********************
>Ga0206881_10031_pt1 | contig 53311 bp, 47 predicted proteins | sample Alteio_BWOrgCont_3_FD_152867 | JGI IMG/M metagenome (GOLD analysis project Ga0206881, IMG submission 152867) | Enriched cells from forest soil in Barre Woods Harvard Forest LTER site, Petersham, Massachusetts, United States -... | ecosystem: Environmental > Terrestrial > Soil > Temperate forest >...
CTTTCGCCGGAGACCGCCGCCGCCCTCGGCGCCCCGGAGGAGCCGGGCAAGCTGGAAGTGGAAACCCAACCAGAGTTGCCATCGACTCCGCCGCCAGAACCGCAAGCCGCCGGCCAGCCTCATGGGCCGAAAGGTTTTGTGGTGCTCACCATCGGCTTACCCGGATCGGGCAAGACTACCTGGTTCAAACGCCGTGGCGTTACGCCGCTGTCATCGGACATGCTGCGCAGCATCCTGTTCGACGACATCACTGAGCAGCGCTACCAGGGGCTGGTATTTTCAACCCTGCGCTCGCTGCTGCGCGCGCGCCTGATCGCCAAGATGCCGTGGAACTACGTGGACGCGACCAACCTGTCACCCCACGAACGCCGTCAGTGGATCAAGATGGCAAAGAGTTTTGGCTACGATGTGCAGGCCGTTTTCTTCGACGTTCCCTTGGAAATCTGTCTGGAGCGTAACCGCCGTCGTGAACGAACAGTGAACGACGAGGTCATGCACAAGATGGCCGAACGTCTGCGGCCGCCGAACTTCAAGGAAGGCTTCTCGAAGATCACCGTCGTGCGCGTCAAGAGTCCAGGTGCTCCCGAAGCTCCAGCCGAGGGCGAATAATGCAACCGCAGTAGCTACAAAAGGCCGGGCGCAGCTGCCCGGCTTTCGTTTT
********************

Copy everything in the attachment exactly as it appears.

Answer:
>Ga0206881_10031_pt1 | contig 53311 bp, 47 predicted proteins | sample Alteio_BWOrgCont_3_FD_152867 | JGI IMG/M metagenome (GOLD analysis project Ga0206881, IMG submission 152867) | Enriched cells from forest soil in Barre Woods Harvard Forest LTER site, Petersham, Massachusetts, United States -... | ecosystem: Environmental > Terrestrial > Soil > Temperate forest >...
CTTTCGCCGGAGACCGCCGCCGCCCTCGGCGCCCCGGAGGAGCCGGGCAAGCTGGAAGTGGAAACCCAACCAGAGTTGCCATCGACTCCGCCGCCAGAACCGCAAGCCGCCGGCCAGCCTCATGGGCCGAAAGGTTTTGTGGTGCTCACCATCGGCTTACCCGGATCGGGCAAGACTACCTGGTTCAAACGCCGTGGCGTTACGCCGCTGTCATCGGACATGCTGCGCAGCATCCTGTTCGACGACATCACTGAGCAGCGCTACCAGGGGCTGGTATTTTCAACCCTGCGCTCGCTGCTGCGCGCGCGCCTGATCGCCAAGATGCCGTGGAACTACGTGGACGCGACCAACCTGTCACCCCACGAACGCCGTCAGTGGATCAAGATGGCAAAGAGTTTTGGCTACGATGTGCAGGCCGTTTTCTTCGACGTTCCCTTGGAAATCTGTCTGGAGCGTAACCGCCGTCGTGAACGAACAGTGAACGACGAGGTCATGCACAAGATGGCCGAACGTCTGCGGCCGCCGAACTTCAAGGAAGGCTTCTCGAAGATCACCGTCGTGCGCGTCAAGAGTCCAGGTGCTCCCGAAGCTCCAGCCGAGGGCGAATAATGCAACCGCAGTAGCTACAAAAGGCCGGGCGCAGCTGCCCGGCTTTCGTTTT